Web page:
■ The Taste Community Grown festival changed its format this year and added several events to give back to the local community. One event, a pie sale for the Edith Fox Life and Loss Centre, brought in $1,680, while the fist County Chopped barbecue cook-off earned $1,455 for Canadian Tire Jumpstart through the auctioning of the barbecues used in the event. Matt DeMille, the chef at Wellington's Pomadoro, beat fellow chefs Scott Royce and Steve Claves. More than 2,000 people came through the event, which included a farmer's market and exhibits from many local food and beverage producers. The Merrill Inn earned this year's people's choice award. ■ Prince Edward County declared a long-term asset management plan as a priority project, which made it eligible for grant money under the province's Municipal Infrastructure Strategy program. The program provided $8.25 million to help rural and northern communities with planning needs. ■ Search agencies from across Lake Ontario's north shore gathered at the Waupoos marina for a search and rescue exercise. Several Coast Guard auxiliary units, the Canadian Coast Guard, the OPP, land ambulance, and fire services worked together on a simulated plane crash as boats searched for 20 survivors. The main thrust of the event, said organizer Rob MacCallum, was to bring the groups together to train and familiarize themselves with one another. ■ The Prince Edward/Lennox and Addington Community Futures Development Corporation opened the doors to its Edward Building office to welcome a provinciallyfunded partner, Launch Lab, which aims to provide advice and support to entrepreneurs. Launch Lab, one of 14 regional entities across Ontario designed to foster innovation, had a team of mentors, a granting expert, and financial planners on site to work at its Picton satellite office. ■ Police seized more than 1,300 marijuana plants in a major grow op bust along County Rd. 8 in North Marysburgh. The OPP estimated the plants had a street value of more than $1.365 million. Three men were arrested for the production of a controlled substance. ■ The Wellington Dukes partnered with PECI as celebrity mentors for the WAIT - What Am I Thinking program. Grade 9 students were given bracelets to wear with that message on them to consider making better choices in all aspects of their lives. ■ West Lake sisters Fiona and Abby Emdin saw their deworming program expand into Kenya. With the support of the World Without Worms initiative, Community Education Services Canada will be able to treat 80,000 students at 132 school starting next year. The sisters also announced their organization had raised more than $18,000 since its inception.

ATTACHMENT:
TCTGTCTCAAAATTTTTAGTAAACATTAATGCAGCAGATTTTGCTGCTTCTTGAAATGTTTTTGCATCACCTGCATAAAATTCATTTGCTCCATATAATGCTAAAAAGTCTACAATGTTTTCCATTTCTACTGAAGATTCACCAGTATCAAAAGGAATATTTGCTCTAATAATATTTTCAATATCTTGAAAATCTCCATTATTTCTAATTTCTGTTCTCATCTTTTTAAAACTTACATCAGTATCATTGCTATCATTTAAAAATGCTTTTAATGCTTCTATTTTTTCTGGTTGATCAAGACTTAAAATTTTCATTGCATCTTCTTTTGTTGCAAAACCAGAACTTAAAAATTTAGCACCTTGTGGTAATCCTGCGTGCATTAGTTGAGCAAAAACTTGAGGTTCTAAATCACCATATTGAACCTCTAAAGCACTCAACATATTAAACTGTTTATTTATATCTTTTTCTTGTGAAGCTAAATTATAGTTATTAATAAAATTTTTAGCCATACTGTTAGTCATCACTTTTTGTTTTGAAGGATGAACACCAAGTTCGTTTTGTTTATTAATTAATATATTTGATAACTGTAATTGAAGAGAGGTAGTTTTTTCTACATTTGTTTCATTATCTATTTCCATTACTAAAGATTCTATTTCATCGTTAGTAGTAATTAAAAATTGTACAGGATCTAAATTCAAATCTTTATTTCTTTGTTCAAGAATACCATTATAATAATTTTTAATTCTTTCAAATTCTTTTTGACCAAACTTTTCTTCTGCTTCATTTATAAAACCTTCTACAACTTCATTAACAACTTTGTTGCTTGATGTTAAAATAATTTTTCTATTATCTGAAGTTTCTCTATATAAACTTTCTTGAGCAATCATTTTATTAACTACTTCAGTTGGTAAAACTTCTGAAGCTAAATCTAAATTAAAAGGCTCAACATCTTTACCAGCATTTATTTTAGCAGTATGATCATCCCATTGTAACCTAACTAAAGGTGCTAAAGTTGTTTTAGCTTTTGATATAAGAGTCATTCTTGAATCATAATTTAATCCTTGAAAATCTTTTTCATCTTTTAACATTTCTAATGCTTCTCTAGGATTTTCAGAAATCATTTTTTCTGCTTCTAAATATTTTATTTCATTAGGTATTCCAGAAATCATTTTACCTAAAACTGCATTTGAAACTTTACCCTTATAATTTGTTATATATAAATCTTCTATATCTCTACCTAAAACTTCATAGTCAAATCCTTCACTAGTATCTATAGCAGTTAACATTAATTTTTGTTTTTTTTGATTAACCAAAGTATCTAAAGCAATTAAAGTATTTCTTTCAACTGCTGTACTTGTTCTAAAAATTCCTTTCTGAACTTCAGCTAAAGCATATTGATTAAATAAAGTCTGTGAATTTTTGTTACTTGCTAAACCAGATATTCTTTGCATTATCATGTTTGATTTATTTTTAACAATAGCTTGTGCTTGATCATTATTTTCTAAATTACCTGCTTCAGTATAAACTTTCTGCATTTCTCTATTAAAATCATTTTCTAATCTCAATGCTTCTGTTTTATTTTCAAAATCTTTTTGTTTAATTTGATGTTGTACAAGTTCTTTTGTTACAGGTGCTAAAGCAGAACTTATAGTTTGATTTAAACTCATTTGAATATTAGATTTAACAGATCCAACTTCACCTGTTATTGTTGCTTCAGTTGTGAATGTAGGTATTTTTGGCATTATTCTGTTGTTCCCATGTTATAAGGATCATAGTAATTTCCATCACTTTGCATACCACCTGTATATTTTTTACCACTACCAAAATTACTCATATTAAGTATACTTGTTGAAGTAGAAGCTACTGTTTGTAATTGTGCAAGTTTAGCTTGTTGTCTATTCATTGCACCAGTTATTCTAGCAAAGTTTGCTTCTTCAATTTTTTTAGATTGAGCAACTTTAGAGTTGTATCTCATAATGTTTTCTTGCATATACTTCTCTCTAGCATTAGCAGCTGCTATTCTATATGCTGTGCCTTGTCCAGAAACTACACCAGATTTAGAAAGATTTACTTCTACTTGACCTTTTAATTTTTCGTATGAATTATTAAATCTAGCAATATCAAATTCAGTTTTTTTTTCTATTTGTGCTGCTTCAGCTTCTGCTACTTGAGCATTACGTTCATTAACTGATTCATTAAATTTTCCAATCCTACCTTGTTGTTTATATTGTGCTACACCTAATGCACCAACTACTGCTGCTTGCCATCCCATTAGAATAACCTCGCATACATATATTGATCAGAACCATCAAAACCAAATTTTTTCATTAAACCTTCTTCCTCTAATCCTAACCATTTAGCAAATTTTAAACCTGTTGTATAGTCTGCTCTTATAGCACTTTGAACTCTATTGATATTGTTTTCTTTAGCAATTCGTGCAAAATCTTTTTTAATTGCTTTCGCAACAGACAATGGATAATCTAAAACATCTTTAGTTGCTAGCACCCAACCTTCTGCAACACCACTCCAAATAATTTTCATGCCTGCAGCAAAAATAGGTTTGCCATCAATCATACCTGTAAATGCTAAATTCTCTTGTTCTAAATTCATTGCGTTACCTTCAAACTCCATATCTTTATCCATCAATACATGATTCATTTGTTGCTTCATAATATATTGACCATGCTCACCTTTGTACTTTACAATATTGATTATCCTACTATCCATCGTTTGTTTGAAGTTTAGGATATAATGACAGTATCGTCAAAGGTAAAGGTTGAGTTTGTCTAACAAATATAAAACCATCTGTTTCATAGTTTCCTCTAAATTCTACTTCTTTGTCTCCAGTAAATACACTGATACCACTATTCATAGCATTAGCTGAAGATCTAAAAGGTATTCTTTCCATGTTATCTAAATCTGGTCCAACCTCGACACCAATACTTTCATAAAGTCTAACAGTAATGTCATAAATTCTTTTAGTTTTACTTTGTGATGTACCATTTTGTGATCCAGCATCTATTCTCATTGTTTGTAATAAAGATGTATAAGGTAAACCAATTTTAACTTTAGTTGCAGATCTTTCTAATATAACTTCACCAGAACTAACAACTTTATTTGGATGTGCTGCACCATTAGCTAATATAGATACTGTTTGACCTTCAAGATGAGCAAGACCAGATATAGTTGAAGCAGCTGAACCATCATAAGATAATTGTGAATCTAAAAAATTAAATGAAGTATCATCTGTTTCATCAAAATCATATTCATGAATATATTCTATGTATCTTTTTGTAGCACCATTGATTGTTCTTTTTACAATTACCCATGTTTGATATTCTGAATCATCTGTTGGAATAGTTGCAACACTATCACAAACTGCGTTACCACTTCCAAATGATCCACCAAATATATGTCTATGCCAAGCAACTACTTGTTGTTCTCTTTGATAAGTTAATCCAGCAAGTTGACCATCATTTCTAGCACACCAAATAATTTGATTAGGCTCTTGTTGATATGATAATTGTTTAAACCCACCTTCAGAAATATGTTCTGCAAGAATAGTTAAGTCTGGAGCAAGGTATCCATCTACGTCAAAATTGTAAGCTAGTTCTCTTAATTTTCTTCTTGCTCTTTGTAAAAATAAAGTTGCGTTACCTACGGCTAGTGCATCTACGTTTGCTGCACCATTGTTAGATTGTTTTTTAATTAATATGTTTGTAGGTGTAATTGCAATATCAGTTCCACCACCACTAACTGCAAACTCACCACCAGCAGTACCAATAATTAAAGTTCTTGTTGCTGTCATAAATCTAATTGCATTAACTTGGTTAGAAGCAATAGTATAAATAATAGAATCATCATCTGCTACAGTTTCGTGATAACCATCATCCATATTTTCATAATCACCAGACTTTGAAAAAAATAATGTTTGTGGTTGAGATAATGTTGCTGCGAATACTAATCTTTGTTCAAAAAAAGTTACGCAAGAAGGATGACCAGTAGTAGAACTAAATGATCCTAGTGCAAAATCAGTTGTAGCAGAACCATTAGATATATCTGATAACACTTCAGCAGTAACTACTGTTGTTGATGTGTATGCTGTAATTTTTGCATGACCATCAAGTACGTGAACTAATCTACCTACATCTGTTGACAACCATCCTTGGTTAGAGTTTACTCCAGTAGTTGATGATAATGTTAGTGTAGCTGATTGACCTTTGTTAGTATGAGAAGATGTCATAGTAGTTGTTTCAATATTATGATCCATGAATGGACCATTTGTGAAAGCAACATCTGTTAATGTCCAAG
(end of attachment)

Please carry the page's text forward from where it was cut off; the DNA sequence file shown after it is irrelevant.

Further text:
See 2012, page 9
The Picton Gazette THURSDAY, JANUARY 3, 2013
First-year grower wins at Pumpkinfest 2012, from page 8
â– Ontario's environmental commissioner Gord Miller expressed in his annual report that he felt Important Bird Areas should be protected from industrial wind development. Miller also concluded he'd like to see more protection for migratory birds from turbine mortality. â– The Prince Edward County Cattlemen's Association announced they had gone above and beyond their stated goal of raising $50,000 for a cardiac rehab centre championed by the Prince Edward Family Health Team. Instead, the drive brought in more than $70,000, aided by local physicians bidding $10,000 for celebrity steer Sid at the Picton fair. The Cattlemen also had a beef barbecue and a gala dinner as major initiatives in the fundraising drive. â– Prince Edward County council voted 14-2 to conduct public consultation on council size. The vote came in response to a referendum question at the 2010 election, when a vast majority of the people who voted on the question said they'd be in favour of council revisiting the issue. The motion, made by Hillier councillor Alec Lunn, would allow council to decide its preferred method of consultation, â– The Prince Edward Memorial Hospital Auxiliary started a new event, the juried Creations of County Crafters show at Books & Company to raise funds for initiatives it supports. Organizers Joyce Minaker said by adding vendors to their annual show, they were hoping they could increase the